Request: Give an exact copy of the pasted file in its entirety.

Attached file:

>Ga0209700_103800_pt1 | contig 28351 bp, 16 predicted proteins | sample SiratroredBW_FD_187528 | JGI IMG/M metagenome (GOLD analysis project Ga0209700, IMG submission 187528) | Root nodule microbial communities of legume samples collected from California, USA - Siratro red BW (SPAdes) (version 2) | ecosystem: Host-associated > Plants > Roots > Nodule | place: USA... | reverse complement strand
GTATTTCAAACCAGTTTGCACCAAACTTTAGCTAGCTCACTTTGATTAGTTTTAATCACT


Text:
>Ga0209700_103800_pt1 | contig 28351 bp, 16 predicted proteins | sample SiratroredBW_FD_187528 | JGI IMG/M metagenome (GOLD analysis project Ga0209700, IMG submission 187528) | Root nodule microbial communities of legume samples collected from California, USA - Siratro red BW (SPAdes) (version 2) | ecosystem: Host-associated > Plants > Roots > Nodule | place: USA... | reverse complement strand
GTATTTCAAACCAGTTTGCACCAAACTTTAGCTAGCTCACTTTGATTAGTTTTAATCACT